Wiz Khalifa: I am close with both my parents. They are both real cool. They know who I am. I don’t have to hide anything. I mean I might censor a little for my younger cousins, and I got a little sister. I try not to say anything too crazy.
JENESIS Magazine: How has living in other countries such as Germany, Japan and England affected your outlook on hip hop globally?
Wiz Khalifa: It didn’t really affect my - Jenesis Magazine

"Prince of the City"

OCTOBER 5, 2006
Prince of the City
For 19-year-old Wiz Khalifa, conquering the world is easy ... but winning over Pittsburgh is hard


Swathed in a baggy T-shirt, he's utterly alone onstage at Mr. Small's Theatre. His lanky frame sways to the track as he works the packed house, and the mic:

Who's the kid spittin' flames, changing the game? His name is Wiz Khalifa, man ... I got that Pittsburgh sound, I'm gonna hold this whole Pittsburgh down.

Many see that lone figure as either a mascot or messiah. Many are looking to him to put Pittsburgh's hip-hop scene on the map. "If Wiz blows up, we all gonna blow up," is how local emcee and promoter Basick Sickness sums it up.

"On top of Wiz's raw talent, the time is right for an artist from Pittsburgh to come out," agrees Benjy Grinberg, president of Rostrum Records. An industry insider and Pittsburgh native, Grinberg put out Khalifa's mix-tape earlier this year and just released his debut album, Show and Prove. "Wiz is that guy," he contends.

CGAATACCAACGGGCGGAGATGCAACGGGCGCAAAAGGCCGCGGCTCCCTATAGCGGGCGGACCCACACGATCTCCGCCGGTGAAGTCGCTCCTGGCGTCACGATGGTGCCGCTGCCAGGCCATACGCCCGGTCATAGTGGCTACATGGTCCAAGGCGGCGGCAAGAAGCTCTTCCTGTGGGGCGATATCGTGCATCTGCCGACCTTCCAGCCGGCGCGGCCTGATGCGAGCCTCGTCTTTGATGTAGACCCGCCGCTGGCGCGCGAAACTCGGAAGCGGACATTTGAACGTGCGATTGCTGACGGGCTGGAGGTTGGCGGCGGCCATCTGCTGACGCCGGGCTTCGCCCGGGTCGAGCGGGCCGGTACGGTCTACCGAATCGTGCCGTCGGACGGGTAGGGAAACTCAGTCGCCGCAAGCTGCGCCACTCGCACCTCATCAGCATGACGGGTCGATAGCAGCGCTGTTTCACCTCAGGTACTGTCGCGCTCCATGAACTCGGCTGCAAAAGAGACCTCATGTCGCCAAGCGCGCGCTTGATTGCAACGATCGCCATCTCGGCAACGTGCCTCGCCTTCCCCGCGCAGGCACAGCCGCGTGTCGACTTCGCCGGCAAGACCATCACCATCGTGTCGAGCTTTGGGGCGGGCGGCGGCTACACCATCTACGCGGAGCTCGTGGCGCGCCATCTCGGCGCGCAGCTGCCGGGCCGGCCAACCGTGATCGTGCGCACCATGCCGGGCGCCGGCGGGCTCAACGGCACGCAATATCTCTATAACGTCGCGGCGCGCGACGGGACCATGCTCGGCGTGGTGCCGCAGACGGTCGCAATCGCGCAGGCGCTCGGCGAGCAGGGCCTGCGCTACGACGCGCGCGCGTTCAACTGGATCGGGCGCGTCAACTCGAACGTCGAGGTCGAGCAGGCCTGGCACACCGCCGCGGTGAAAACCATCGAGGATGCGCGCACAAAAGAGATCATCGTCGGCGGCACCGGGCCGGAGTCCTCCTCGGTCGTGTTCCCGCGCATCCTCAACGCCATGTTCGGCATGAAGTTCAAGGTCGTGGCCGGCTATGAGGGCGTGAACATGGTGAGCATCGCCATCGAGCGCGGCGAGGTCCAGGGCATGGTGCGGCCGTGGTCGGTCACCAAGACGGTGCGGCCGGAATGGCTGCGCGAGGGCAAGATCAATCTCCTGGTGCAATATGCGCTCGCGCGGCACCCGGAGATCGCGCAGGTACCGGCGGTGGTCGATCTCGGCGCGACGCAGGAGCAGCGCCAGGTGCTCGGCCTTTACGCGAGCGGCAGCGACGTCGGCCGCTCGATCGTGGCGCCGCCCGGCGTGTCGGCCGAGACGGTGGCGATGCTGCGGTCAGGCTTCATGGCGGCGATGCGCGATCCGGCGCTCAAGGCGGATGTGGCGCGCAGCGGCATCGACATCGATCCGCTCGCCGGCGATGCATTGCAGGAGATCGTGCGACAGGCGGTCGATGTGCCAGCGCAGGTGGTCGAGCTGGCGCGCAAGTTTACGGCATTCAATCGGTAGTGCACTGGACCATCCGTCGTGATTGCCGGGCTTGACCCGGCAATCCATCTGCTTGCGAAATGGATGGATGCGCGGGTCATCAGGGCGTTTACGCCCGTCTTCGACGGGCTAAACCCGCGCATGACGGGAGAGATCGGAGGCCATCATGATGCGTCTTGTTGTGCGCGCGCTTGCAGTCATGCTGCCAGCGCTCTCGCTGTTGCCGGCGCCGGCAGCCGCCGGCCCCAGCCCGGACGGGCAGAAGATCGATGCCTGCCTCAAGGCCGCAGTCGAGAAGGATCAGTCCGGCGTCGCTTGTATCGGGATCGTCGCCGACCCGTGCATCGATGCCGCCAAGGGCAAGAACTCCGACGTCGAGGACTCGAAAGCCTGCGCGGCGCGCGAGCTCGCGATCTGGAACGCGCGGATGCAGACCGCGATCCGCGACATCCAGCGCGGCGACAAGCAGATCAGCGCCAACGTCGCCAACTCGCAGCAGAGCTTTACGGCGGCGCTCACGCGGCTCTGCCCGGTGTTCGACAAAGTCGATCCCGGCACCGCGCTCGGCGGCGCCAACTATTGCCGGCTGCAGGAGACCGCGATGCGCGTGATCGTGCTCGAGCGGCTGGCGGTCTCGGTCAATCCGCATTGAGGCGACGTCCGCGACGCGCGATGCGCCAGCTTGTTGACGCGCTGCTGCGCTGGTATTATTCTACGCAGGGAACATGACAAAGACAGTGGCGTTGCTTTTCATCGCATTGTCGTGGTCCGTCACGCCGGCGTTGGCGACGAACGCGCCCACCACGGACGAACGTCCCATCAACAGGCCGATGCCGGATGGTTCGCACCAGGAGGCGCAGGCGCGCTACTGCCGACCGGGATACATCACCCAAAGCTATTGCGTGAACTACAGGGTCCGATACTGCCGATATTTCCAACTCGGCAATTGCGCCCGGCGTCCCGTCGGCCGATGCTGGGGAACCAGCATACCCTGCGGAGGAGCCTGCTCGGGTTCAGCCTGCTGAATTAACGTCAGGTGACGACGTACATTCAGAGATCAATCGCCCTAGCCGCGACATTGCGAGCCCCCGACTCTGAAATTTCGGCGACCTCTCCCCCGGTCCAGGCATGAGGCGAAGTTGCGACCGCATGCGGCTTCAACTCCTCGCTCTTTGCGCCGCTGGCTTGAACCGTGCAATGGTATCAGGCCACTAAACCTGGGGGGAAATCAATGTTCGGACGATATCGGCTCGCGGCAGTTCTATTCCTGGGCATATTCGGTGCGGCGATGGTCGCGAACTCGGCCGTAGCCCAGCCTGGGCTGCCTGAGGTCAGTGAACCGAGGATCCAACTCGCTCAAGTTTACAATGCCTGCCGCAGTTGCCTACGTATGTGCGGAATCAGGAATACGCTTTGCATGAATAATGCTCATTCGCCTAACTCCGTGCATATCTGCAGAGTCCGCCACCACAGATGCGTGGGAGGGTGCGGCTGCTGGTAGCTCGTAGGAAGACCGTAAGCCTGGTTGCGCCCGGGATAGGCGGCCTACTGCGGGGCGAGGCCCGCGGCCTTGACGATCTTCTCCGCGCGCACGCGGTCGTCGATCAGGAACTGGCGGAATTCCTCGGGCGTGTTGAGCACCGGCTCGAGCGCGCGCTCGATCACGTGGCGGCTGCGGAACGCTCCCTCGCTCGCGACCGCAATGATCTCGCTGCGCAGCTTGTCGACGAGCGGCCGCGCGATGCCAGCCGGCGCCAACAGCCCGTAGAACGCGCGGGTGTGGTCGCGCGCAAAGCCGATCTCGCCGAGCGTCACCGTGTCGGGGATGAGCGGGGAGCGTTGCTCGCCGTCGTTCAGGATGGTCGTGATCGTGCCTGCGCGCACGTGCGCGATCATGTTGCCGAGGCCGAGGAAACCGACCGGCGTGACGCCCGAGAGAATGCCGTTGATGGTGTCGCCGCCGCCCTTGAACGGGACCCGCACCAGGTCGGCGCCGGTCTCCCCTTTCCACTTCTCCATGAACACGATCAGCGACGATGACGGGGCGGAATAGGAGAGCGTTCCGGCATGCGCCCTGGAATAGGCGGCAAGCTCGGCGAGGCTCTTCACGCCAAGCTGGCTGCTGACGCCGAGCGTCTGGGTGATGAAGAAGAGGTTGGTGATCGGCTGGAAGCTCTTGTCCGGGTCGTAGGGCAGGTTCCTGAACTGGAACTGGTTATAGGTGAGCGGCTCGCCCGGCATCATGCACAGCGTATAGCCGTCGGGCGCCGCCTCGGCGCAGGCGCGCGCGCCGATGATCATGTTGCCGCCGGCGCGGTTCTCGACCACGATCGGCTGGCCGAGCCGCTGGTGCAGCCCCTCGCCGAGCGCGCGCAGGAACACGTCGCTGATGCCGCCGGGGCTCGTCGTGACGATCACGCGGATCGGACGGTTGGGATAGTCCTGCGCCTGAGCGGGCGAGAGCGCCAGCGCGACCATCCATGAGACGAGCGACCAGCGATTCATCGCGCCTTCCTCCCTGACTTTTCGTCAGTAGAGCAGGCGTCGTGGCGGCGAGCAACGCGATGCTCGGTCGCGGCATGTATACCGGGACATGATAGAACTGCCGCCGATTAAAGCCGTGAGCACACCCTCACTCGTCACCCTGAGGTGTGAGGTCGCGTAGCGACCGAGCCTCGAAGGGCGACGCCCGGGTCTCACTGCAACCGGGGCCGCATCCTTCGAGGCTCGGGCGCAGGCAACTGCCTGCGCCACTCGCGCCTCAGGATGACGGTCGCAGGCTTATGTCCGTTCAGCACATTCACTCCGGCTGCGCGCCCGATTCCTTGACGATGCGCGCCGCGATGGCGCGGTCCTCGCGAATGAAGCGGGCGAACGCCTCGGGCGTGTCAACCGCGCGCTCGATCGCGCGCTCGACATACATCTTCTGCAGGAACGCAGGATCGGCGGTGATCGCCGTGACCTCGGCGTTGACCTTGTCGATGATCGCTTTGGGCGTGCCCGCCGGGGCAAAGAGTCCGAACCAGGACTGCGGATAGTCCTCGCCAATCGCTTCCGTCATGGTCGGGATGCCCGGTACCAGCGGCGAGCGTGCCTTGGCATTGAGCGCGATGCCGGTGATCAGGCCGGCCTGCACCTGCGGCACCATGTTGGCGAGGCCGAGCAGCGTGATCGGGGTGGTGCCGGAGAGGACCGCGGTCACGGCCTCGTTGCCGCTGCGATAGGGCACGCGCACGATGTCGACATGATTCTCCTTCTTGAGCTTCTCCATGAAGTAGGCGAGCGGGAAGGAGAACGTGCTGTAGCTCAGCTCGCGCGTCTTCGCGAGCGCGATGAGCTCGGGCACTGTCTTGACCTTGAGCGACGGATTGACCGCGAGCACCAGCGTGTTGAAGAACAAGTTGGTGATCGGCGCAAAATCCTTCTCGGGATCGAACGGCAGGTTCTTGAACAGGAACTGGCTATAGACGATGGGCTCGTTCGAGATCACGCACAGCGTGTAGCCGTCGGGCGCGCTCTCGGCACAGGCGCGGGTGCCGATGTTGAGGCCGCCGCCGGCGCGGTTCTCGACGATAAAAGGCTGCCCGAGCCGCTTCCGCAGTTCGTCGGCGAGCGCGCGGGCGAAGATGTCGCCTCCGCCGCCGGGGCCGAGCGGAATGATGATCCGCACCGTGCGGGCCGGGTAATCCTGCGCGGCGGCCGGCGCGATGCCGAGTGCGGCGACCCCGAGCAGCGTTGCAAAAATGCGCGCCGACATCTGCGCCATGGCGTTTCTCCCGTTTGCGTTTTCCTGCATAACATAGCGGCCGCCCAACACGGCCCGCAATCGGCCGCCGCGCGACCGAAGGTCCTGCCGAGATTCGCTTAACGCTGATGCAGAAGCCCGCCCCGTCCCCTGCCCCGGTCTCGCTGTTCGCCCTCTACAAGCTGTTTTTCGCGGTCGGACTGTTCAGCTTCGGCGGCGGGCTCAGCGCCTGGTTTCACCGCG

Sure looks like it. Khalifa's new single, "Damn Thing," has shot up national college and mix-show radio charts; at home, it's been in the Top 40 on 106.7 WAMO for over two months. He's featured on the new album by hot globe-trotting producer Nicolay; his mix-tape has sold thousands and earned critical accolades. Allhiphop.com speculates, "Wiz Khalifa may inch out Big Ben Roethlisberger for the youngest star in the Steel City." And they were referring to last season's Big Ben.

You couldn't blame the 19-year-old Khalifa if the pressure was a little alarming. "When I was younger, making music, I was hoping somebody else was gonna do it," says Khalifa.

Tonight, he's the one up on stage, feeling the adrenaline rush. He's the top-billed opening act for his heroes, Bone Thugs-N-Harmony. Behind his gritty, observational lyrics and mature delivery is a young, connected rapper on the rise. But as he surveys the mostly white, suburban crowd at Mr. Small's, he knows that in the world beyond those doors, nothing -- not fame, not love, not respect -- comes for free. There have been setbacks along the way; thanks to one of them, he's taken the stage tonight a full month behind schedule.